My Friend

My friend, George Edgerton, died sometime early today. We were brothers to each other and I know how much we will all miss him. George had such great heart and empathy for those who suffered. He was, for me, and I’ll bet others, a beacon of courage, humor and commitment. George and I discovered each other relatively late in life and I will cherish his humor and unselfish care for me and for others. One of his greatest qualities was his ability to empathize with someone suffering: It bled his heart to watch migrant families torn asunder as much as it bled him to know that friends were suffering. Mostly, I’ll remember George’s great heart in reaching out to others who needed a friendly smile or pat on the shoulder. George was the genuine article, he cared, he deeply care for others. I will hold him as a special person who’s life I will try, in many ways to emulate. May his spirit live long in all of us and buoy his wife Sally and his two children and grandchildren.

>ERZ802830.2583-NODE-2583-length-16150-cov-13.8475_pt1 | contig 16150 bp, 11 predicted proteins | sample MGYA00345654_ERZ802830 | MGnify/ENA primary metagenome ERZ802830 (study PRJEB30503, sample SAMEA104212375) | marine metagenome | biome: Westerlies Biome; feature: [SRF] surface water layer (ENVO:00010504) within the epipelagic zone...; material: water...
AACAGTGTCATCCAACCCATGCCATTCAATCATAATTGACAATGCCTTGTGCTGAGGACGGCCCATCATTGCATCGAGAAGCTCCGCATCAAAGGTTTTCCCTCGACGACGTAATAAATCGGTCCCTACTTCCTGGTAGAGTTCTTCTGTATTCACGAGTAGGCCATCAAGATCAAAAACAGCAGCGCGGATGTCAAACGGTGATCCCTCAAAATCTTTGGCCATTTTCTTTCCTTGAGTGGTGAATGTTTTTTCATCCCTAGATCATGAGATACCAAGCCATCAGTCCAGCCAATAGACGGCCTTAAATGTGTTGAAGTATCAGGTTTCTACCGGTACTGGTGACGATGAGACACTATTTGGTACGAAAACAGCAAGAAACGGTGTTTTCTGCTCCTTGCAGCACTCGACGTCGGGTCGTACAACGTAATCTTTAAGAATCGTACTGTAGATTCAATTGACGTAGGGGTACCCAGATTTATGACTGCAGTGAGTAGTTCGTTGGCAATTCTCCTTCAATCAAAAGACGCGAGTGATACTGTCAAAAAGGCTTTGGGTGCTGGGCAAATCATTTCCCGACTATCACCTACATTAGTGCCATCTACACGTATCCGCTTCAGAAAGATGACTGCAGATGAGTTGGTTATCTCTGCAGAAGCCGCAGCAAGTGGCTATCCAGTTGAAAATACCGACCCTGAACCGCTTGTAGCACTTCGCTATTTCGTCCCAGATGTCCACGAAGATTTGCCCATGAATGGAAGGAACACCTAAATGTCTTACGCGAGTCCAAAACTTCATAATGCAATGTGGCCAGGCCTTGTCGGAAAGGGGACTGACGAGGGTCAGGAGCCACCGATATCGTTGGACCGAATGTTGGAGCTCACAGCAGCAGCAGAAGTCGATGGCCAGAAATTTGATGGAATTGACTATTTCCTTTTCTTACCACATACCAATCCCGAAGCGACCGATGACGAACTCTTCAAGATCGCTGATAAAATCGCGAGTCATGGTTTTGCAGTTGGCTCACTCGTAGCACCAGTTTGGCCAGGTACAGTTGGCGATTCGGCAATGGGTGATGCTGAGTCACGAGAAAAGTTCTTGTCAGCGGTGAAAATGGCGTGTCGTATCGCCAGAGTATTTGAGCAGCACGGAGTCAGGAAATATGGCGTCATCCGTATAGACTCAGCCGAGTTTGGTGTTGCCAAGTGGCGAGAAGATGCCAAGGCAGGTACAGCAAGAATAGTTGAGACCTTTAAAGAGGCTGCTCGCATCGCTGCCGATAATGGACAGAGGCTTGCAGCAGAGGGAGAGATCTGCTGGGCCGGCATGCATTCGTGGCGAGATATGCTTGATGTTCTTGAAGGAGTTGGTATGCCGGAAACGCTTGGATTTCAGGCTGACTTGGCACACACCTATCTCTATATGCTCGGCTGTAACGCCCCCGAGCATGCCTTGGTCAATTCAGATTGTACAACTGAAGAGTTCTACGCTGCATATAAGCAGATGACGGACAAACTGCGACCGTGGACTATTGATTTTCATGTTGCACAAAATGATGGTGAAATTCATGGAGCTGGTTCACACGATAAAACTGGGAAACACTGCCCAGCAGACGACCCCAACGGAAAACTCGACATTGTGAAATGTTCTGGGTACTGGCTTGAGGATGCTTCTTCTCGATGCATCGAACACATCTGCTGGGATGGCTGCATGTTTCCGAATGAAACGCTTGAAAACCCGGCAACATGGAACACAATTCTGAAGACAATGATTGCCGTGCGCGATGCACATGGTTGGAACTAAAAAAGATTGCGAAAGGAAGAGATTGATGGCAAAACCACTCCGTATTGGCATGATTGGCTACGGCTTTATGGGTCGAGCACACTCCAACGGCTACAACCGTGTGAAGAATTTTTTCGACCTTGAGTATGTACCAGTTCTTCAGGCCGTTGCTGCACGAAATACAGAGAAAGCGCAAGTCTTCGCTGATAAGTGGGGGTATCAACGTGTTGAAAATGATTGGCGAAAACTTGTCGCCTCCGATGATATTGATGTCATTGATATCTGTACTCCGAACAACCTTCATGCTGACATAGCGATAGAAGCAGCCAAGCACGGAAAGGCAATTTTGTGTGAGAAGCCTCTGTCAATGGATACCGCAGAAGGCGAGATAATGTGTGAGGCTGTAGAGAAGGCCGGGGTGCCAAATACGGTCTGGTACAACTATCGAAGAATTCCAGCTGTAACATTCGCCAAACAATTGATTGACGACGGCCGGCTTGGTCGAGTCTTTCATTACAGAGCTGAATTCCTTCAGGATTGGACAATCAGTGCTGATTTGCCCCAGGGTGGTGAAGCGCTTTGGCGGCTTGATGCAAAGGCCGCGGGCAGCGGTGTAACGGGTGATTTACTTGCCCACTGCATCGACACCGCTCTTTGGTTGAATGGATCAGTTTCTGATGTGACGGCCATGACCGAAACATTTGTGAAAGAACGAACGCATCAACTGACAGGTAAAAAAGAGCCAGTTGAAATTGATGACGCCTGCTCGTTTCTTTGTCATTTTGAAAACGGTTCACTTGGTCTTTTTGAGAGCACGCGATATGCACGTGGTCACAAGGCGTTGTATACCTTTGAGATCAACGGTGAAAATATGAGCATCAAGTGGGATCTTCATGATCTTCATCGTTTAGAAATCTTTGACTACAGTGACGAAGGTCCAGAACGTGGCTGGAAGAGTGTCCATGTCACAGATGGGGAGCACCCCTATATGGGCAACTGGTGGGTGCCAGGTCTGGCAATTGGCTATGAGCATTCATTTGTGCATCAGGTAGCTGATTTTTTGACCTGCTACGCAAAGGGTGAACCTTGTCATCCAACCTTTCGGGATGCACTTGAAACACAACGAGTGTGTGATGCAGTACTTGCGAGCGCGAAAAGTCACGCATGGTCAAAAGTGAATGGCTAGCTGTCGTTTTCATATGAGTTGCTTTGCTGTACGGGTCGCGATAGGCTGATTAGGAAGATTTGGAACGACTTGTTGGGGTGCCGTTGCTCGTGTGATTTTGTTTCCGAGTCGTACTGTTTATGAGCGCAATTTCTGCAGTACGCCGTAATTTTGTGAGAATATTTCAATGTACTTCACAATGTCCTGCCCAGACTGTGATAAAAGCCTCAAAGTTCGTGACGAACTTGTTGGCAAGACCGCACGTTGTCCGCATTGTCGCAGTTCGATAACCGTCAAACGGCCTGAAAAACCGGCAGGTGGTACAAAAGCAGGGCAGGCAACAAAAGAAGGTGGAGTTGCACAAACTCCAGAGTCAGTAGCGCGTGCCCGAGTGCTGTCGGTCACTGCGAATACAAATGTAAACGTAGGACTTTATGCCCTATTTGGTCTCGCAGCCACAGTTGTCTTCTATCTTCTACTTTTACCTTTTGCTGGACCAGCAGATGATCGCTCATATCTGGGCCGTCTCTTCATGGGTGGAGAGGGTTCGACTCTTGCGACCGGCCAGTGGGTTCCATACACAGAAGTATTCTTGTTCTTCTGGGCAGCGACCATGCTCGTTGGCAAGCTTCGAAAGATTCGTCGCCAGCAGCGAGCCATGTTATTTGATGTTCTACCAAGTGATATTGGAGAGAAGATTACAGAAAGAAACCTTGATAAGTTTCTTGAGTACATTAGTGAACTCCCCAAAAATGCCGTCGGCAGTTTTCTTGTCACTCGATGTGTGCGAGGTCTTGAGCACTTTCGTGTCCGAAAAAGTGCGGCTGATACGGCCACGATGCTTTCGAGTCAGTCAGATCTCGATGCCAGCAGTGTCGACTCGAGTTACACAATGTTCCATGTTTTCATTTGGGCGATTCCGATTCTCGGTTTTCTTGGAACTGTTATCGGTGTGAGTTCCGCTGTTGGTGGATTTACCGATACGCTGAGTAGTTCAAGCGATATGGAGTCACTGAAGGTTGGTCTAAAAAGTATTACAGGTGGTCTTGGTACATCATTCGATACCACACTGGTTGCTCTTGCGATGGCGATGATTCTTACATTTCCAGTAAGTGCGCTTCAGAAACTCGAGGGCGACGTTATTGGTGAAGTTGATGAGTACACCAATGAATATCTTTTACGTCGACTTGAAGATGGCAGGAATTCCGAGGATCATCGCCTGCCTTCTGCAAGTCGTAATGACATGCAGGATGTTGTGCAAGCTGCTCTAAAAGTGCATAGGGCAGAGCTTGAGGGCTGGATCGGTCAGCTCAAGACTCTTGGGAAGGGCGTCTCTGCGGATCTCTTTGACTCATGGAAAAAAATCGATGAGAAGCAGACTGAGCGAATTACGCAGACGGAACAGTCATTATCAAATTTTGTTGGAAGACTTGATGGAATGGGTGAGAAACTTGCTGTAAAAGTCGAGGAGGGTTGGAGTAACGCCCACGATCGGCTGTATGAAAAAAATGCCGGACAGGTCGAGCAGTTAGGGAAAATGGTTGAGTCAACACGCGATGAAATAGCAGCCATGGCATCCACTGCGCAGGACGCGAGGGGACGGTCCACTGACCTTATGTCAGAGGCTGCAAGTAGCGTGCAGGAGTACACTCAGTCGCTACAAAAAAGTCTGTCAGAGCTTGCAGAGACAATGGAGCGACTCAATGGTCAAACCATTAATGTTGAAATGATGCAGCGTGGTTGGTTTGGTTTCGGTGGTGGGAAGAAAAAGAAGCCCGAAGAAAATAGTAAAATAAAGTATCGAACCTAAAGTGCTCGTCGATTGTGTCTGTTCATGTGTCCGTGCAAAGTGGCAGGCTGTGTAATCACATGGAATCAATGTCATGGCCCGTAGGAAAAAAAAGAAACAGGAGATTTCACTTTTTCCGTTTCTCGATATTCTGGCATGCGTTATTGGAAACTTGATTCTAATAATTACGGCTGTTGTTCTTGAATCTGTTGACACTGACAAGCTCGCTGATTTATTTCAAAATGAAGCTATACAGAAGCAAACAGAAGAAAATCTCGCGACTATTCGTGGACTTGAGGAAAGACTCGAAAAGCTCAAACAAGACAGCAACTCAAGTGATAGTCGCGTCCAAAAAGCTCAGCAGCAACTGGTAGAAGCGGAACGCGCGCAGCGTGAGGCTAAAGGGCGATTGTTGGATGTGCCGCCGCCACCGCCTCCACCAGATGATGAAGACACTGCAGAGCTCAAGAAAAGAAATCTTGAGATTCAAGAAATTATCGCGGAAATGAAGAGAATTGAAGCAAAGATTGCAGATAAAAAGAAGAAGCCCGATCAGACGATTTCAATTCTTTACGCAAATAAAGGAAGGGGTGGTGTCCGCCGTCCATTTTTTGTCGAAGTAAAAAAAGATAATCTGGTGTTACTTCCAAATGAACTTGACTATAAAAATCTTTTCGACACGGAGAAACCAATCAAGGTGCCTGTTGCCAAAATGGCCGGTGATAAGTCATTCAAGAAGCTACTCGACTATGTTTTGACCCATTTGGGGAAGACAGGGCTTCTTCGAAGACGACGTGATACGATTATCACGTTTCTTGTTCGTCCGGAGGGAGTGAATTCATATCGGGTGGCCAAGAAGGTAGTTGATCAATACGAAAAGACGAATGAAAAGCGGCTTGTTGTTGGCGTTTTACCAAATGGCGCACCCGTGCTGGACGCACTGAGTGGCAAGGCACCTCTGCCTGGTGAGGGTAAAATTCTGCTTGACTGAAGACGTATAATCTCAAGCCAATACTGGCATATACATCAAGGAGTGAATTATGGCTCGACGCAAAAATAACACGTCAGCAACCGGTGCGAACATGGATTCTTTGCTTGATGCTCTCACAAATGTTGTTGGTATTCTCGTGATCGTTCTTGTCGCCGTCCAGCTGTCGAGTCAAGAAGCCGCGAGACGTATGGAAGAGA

About left0089

Columnist at American News Report. Pain care activist. Poet, memoirist.
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1 Response to My Friend

  1. Ariel says:

    Hi Mark,
    I may or may not have met you on Wednesday at the Dorothy Day House kitchen in Berkeley. I only met George in Jan. 2011 when I started volunteering at Dorothy Day, but I really really liked him – his patience, smile, sense of humour, liberal views, ability to talk about all kinds of diverse topics from sports to international affairs – and all of that was juxtaposed against the stereotype that I had to continually fight, the stereotype associated with his strong Texas drawl. He was a breathe of fresh air, an interaction that I looked forward to every week, and a great model of civility. I am greatly saddened by his passing, and will miss him whenever I go into Dorothy Day house.

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